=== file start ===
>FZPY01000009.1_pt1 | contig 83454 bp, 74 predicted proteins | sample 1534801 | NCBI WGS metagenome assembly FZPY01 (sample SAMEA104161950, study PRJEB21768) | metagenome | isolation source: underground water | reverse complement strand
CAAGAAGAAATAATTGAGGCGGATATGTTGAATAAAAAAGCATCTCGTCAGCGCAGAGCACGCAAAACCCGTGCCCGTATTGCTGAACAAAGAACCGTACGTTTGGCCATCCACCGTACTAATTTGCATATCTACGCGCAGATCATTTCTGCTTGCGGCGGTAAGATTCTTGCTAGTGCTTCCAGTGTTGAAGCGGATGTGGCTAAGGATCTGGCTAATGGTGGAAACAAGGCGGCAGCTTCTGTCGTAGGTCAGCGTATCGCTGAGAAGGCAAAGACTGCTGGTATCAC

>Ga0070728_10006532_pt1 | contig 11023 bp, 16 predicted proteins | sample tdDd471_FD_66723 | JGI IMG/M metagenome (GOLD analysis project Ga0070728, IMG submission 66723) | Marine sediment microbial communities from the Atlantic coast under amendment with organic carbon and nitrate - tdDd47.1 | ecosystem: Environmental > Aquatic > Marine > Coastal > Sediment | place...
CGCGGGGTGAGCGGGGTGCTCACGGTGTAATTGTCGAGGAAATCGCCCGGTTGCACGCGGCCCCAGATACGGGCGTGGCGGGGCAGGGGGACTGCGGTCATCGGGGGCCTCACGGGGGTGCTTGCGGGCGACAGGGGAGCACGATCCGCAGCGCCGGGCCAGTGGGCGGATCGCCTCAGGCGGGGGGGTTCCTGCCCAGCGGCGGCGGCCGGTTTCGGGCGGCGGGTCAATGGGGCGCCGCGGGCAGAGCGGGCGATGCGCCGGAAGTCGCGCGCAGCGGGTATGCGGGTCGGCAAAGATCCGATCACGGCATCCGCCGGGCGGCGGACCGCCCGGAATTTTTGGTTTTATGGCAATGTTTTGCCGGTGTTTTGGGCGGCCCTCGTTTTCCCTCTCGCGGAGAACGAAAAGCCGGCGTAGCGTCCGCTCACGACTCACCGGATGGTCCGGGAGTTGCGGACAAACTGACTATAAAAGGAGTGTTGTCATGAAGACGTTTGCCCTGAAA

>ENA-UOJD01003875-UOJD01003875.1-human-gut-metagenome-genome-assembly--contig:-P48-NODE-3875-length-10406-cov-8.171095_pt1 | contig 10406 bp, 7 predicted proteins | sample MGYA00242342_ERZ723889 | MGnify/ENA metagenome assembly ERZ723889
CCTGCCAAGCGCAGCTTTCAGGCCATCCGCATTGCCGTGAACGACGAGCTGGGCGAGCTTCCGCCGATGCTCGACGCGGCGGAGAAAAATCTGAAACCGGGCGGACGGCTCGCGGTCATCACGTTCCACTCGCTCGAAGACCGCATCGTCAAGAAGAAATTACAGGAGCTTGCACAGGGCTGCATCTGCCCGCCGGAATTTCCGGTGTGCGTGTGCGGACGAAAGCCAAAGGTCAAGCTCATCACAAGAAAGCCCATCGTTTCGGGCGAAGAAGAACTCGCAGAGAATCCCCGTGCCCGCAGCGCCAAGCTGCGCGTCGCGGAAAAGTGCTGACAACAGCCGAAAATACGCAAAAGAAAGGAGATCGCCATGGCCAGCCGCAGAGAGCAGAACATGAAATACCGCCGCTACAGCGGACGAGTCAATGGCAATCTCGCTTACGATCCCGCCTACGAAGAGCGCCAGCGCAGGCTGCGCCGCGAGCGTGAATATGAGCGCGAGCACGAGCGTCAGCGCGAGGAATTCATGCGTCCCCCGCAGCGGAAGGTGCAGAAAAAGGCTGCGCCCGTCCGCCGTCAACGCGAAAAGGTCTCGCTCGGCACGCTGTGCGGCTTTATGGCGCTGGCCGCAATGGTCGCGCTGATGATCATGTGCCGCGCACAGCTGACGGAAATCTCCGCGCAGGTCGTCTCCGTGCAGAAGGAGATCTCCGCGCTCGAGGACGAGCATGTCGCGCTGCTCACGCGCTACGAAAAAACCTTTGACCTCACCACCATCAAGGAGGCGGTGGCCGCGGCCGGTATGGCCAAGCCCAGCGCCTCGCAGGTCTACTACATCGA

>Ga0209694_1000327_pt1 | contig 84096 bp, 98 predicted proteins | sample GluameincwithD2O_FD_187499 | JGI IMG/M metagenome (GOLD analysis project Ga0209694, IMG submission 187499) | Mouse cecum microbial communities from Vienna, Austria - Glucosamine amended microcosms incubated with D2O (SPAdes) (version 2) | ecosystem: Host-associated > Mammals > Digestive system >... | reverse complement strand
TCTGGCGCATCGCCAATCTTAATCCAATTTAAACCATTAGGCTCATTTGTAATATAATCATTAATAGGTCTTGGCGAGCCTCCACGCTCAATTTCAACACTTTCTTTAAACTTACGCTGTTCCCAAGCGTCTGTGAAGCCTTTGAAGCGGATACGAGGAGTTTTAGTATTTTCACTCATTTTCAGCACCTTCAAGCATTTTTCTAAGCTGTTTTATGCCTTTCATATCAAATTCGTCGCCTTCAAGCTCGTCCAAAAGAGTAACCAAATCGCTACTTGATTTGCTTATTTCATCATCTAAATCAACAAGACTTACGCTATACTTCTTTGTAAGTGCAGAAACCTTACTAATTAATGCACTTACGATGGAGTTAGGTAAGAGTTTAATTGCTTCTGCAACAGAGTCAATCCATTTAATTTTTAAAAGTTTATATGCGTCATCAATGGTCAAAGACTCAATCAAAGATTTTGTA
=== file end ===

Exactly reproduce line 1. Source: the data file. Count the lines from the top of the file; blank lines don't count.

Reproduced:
>FZPY01000009.1_pt1 | contig 83454 bp, 74 predicted proteins | sample 1534801 | NCBI WGS metagenome assembly FZPY01 (sample SAMEA104161950, study PRJEB21768) | metagenome | isolation source: underground water | reverse complement strand